AS  Vol.10 No.3 , March 2019
The Impact of Marine Aquaculture on the Environment; the Importance of Site Selection and Carrying Capacity
A growing increase in the world’s population and a gradual decline in poverty necessitate a search for new sources of protein in order to guarantee food security. Aquaculture has been identified as a potential sector capable of meeting the requirements for increased protein production without making excessive demands on the ecosystem. Although water makes up 70% of the earth’s surface, aquaculture cannot feasibly be practised everywhere; it requires a unique set of natural, social and economic resources to be managed in an environmentally responsible way. Finding suitable sites for aquaculture is becoming an ever increasing problem in the development of the sector as precautions need to be taken in setting up sites to ensure appropriate environmental characteristics exist and that good water quality can be maintained. Additionally, the effects of aquaculture on coastal and inland resources must be clearly determined to implement policies and regulatory frameworks to control its impact. Marine cage farming is gaining momentum, specifically in the Mediterranean and Black Sea coastal regions. For these sites to be further developed there is a need to minimize the effects on the environment and conflicts with other coastal users. To this aim the concept of allocated zones for aquaculture (AZA) is being adopted to provide specific areas for marine aquaculture to avoid environmental degradation. When choosing an (AZA) suitable site, it is vital to calculate ‘carrying capacity’ to reduce the risks and to protect the marine ecosystems. In this study the MERAMOD model was used to investigate the carrying capacity of marine fish farms. Modelling offers the possibility to simulate and predict the environmental impact of fish farms.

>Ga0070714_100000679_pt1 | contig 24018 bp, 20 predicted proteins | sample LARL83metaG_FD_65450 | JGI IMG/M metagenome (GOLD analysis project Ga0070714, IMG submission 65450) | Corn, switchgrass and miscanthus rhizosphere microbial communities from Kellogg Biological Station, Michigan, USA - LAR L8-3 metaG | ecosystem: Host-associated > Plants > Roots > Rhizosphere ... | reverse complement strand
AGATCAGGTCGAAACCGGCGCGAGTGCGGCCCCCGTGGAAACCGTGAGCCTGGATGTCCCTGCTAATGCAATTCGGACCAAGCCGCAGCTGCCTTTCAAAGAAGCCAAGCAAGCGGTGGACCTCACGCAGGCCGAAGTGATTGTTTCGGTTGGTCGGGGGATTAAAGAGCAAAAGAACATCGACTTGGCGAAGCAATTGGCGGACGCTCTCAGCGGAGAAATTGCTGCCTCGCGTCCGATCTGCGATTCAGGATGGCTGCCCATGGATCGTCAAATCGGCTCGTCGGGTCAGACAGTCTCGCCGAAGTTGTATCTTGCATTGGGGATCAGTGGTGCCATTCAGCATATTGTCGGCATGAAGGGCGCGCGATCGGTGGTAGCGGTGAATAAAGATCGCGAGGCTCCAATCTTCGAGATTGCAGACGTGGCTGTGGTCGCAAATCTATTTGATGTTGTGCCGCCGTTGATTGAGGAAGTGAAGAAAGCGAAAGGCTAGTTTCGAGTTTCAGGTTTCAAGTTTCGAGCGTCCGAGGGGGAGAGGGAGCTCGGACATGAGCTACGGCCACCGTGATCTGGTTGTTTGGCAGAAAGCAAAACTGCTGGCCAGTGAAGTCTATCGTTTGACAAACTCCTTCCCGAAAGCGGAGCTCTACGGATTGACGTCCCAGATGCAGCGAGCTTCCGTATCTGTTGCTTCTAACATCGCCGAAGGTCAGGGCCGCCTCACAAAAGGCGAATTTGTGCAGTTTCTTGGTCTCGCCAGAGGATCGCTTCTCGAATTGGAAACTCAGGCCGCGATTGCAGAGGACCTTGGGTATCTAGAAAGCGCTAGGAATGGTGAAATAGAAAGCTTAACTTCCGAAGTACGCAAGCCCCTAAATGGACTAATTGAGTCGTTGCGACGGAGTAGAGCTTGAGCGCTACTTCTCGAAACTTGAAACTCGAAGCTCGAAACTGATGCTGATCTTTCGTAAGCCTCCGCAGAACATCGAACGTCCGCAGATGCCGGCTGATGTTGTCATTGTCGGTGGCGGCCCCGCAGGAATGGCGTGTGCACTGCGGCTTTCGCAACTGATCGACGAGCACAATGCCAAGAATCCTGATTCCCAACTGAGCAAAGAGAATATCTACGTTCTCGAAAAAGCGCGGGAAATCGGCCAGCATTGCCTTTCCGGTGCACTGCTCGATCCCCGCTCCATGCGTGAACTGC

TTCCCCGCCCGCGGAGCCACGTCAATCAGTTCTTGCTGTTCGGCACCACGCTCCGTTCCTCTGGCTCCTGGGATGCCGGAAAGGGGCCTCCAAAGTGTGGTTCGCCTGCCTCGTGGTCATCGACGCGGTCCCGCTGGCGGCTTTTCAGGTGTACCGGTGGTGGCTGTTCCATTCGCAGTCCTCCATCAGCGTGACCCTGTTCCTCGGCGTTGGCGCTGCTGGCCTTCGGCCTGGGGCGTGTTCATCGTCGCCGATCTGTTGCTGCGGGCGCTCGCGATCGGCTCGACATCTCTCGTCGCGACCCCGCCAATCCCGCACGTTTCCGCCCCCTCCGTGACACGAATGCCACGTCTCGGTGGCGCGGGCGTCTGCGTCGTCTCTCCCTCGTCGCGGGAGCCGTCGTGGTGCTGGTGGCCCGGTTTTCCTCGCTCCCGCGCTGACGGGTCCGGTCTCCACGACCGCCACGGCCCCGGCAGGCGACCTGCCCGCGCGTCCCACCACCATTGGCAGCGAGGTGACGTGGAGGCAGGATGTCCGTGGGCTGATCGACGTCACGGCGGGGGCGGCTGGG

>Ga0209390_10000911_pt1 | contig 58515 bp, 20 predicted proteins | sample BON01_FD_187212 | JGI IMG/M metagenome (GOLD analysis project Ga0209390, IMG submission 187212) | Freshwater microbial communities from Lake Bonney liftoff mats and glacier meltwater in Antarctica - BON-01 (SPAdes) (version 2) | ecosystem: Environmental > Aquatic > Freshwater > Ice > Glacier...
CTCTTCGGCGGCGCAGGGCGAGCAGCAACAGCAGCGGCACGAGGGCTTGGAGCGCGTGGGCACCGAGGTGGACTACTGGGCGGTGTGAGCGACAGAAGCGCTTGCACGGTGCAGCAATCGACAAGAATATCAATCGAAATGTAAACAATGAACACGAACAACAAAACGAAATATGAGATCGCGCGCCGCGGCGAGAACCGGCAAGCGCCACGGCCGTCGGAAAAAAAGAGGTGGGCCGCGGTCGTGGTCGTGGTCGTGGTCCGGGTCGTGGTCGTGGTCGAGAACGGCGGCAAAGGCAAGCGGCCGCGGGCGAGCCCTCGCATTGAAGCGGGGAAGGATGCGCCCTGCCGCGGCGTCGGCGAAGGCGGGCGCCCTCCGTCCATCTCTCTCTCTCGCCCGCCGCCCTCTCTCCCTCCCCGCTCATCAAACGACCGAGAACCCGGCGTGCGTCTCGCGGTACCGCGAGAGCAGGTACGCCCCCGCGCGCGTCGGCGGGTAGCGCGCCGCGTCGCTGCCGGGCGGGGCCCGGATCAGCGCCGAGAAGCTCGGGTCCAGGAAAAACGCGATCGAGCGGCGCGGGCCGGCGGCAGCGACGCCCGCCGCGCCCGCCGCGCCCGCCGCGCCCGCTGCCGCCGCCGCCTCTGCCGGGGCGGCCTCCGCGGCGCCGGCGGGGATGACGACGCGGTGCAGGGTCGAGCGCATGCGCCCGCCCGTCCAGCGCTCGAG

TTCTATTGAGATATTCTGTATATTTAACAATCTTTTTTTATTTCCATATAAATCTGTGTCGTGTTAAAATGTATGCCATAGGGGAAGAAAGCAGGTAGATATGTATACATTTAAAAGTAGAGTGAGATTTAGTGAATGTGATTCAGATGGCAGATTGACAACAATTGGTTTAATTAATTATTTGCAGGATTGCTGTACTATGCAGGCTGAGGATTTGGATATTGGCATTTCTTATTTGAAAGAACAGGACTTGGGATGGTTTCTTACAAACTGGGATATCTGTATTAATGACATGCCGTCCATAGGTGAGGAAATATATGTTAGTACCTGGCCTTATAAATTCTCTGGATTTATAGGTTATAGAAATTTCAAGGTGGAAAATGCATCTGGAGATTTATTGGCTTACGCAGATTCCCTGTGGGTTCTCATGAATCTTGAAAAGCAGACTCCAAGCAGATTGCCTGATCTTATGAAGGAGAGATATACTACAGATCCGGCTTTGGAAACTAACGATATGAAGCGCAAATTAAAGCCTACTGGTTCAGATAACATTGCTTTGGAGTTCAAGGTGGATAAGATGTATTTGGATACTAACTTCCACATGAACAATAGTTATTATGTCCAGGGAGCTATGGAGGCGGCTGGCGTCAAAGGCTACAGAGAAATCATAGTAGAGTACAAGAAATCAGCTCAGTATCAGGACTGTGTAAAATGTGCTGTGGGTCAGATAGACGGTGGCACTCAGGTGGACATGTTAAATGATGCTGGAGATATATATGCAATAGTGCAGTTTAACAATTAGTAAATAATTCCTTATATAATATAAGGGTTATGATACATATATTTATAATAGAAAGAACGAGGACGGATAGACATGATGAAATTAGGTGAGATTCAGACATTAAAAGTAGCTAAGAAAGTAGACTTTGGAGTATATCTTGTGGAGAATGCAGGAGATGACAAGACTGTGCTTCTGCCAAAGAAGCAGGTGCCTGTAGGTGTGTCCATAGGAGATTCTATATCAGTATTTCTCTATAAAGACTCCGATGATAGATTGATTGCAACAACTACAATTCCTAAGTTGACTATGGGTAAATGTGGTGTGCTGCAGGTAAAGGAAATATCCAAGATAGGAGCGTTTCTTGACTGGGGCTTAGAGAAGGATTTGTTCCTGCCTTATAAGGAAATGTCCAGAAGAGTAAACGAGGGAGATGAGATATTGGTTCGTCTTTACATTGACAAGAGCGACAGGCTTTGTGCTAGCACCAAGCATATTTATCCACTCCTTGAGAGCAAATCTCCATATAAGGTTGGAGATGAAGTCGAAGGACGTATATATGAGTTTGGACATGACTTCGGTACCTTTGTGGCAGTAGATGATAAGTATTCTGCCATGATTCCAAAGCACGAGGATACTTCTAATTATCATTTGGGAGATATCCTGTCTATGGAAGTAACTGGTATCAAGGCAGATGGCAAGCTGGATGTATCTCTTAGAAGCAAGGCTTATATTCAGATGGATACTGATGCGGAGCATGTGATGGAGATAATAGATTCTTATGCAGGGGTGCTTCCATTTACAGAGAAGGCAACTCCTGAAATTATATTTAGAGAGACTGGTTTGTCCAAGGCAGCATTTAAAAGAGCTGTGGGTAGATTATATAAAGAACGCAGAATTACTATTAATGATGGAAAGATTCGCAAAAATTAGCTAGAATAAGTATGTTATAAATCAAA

Cite this paper: Yucel-Gier, G. , Eronat, C. and Sayin, E. (2019) The Impact of Marine Aquaculture on the Environment; the Importance of Site Selection and Carrying Capacity. Agricultural Sciences, 10, 259-266. doi: 10.4236/as.2019.103022.

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